Since coming out I find myself searching for a shul that I feel comfortable in. My attitude towards davening (praying) is a result of my upbringing. I expect a very solemn, serious service with minimal talking in the pews and an all-encompassing feel of spiritual aspiration b’Shma (for its own purpose). I am therefore comfortable with the services in traditional black-hat and German style synagogues.
I have different expectations for my community, expectations that I have not been able to fulfill in the traditional synagogues I just mentioned. I take comfort in a community that is accepting of everyone, a community that sees each person for the inner spark that they can provide and welcomes them into the fold so that spark can be nurtured into a roaring flame. In these communities I feel that I can be open and respected as a gay man and, more importantly, as a gay Jew. I have found communities like this among the left-leaning “independent minyanim” I’ve encountered in Israel, New York City, Washington D.C. and others.
My problem is as follows: in the traditional communities I don’t feel welcome as an individual. It is as if, upon entering the synagogue, I find myself facing a security guard who demands that I leave my personality at the door. Then and only then may I participate in the prayers. In the more liberal communities I feel welcomed, embraced, appreciated for the entirety of what I have to offer. However, I find it difficult to connect through their services which tend to be a bit more relaxed than I am comfortable/familiar with. I’ve found some shuls that attempt to create a middle ground, proclaiming a modern approach to Judaic community with basically the same traditional services. Unfortunately, more often than not this third type of community leaves me wanting for both community and service.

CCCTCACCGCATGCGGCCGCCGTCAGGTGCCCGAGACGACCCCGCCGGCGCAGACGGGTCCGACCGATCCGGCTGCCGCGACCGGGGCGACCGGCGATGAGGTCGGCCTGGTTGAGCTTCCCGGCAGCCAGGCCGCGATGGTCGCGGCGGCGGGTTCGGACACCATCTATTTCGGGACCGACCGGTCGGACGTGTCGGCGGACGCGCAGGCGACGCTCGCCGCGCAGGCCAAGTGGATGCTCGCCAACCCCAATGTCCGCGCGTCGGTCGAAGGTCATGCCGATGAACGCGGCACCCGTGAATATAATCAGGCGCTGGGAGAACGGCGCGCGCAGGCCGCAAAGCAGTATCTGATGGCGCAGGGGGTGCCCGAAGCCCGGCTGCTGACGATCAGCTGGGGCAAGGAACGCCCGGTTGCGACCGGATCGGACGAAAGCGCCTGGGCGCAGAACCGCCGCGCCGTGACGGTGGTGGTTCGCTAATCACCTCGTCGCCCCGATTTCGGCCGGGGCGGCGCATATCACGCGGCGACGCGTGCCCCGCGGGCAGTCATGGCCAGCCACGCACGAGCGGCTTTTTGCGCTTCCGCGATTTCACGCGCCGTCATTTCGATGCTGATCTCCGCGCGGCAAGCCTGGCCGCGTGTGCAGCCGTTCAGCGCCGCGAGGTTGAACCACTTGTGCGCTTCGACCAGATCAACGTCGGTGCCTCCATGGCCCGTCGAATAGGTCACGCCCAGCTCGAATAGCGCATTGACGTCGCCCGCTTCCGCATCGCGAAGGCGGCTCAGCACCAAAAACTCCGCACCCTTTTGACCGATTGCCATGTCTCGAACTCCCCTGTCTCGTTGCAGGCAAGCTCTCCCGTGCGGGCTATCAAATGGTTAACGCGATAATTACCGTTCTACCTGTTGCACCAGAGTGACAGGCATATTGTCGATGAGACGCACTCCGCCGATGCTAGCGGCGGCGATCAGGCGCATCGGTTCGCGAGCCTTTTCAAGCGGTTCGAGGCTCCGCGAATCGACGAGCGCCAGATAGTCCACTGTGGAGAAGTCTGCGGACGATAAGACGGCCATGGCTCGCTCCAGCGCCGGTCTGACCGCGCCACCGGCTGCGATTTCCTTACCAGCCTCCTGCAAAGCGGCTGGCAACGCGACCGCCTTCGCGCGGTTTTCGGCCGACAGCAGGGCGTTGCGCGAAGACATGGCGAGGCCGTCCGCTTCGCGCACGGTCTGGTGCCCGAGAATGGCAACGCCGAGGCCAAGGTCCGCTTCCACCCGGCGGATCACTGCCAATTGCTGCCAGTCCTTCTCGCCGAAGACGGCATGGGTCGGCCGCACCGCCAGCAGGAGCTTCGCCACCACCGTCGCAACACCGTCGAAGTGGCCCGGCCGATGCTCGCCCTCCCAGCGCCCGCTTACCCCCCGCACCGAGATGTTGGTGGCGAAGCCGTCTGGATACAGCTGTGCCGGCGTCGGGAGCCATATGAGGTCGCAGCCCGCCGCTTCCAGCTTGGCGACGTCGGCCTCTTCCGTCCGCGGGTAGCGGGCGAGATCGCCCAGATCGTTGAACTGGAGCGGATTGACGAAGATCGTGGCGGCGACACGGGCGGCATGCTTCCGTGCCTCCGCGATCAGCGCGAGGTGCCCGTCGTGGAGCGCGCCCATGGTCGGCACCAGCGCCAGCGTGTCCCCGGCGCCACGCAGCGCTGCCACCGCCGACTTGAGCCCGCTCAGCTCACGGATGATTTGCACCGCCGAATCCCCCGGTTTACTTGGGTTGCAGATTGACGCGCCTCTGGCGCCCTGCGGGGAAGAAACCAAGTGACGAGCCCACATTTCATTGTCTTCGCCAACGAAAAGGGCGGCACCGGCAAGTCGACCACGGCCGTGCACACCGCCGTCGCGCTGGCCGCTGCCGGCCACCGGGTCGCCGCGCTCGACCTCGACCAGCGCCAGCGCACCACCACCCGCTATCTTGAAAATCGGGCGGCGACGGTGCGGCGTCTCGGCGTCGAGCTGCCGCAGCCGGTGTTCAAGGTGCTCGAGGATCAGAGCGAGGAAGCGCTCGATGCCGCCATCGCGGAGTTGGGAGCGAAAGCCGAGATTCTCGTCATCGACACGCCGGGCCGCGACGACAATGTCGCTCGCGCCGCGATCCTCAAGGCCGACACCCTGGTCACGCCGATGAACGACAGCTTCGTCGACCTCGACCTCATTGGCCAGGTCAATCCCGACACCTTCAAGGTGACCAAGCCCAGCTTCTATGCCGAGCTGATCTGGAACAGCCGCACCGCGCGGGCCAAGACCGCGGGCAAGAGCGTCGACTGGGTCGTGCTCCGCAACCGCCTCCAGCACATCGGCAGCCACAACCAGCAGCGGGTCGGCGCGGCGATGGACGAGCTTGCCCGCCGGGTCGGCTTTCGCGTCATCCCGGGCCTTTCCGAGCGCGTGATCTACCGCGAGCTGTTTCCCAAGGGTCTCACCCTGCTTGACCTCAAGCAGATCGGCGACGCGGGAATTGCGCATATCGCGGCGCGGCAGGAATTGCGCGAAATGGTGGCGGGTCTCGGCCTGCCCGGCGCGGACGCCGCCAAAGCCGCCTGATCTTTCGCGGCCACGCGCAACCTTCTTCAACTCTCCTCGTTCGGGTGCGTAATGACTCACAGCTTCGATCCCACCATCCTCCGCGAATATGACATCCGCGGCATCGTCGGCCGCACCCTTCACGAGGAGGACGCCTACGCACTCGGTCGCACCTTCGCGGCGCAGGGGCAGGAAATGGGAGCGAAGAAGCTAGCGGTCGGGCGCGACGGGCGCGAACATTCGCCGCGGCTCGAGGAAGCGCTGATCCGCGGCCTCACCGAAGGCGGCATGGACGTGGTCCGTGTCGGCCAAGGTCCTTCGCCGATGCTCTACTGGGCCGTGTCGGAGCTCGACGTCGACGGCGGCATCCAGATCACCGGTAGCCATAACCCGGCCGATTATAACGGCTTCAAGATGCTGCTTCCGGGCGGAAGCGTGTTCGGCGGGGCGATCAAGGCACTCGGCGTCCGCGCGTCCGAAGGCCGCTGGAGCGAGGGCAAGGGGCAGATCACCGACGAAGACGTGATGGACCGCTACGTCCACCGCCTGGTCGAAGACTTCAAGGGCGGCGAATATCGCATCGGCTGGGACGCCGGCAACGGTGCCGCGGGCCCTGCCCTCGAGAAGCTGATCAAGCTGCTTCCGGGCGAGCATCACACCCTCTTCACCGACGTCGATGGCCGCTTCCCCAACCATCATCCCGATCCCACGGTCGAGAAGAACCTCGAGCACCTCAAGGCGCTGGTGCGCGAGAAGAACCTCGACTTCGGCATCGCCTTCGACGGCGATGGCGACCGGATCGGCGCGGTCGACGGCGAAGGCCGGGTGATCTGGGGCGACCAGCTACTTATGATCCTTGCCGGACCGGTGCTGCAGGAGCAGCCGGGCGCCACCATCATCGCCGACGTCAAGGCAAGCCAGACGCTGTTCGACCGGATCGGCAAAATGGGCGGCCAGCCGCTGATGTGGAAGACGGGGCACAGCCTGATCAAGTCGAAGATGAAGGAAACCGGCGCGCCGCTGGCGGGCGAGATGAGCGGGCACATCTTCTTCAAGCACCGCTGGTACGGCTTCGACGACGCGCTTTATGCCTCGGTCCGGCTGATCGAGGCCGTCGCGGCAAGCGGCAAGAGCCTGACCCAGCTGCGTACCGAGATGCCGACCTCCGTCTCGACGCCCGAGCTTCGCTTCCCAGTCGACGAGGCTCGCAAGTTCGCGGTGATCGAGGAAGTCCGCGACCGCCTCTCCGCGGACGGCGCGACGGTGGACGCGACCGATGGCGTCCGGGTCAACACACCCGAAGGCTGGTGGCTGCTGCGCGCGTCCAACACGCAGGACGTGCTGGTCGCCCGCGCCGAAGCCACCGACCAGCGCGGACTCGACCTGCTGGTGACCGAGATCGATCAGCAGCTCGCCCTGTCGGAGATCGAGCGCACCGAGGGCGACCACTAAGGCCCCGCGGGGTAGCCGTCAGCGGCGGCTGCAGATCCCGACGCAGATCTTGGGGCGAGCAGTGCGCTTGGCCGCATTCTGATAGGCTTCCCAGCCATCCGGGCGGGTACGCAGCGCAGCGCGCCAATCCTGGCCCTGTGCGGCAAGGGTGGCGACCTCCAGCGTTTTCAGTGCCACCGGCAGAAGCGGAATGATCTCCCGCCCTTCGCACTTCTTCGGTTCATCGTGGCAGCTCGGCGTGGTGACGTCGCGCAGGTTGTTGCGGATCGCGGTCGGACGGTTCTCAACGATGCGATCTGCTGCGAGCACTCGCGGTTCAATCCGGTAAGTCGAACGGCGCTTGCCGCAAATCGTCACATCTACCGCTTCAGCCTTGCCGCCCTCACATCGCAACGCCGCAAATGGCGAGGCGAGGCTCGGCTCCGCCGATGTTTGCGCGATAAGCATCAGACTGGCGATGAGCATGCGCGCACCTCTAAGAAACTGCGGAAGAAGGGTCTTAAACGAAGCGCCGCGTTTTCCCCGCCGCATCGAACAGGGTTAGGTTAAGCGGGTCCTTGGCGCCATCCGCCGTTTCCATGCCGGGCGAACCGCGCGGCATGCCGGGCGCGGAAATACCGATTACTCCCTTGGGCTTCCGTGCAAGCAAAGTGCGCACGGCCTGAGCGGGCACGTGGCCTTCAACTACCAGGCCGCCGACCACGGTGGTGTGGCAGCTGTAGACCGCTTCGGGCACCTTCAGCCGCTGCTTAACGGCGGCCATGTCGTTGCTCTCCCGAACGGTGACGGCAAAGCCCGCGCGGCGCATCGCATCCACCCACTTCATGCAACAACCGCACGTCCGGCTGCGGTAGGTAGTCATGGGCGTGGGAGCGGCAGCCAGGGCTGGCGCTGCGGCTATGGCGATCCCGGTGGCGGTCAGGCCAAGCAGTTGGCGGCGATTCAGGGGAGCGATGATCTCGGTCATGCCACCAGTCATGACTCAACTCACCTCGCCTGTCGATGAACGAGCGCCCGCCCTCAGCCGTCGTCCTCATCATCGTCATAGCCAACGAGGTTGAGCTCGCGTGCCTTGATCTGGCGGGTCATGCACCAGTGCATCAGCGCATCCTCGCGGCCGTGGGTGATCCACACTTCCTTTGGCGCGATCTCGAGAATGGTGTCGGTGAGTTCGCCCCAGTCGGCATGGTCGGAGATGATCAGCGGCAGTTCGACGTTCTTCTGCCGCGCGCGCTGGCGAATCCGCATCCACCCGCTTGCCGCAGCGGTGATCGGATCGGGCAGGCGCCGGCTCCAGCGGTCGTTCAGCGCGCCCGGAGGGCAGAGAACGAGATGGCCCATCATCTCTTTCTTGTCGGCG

I once happened a shul in Yerushalayim that actually did a good job at creating a middle ground. This is the Yedidya community in the Talpiot/Baka neighborhood. But this community is half a world away. What am I to do? Should I pray where I feel I could potentially develop a better spiritual connection, even though this nexus is diminished by the limits of the community? Or, in the alternative, should I pray where I feel welcomed, but unable to comfortably engage in a prayer services? A shul needs to be more than a prayer house, more than a building of concrete and wood containing mortals aspiring to be more for a few hours a day. A shul needs to be a home where I feel comfortable approaching G-d as a father, but it cannot lose the quality of inspiring the fear of G-d as a king.
I suppose I’m just guy trying to find my way home.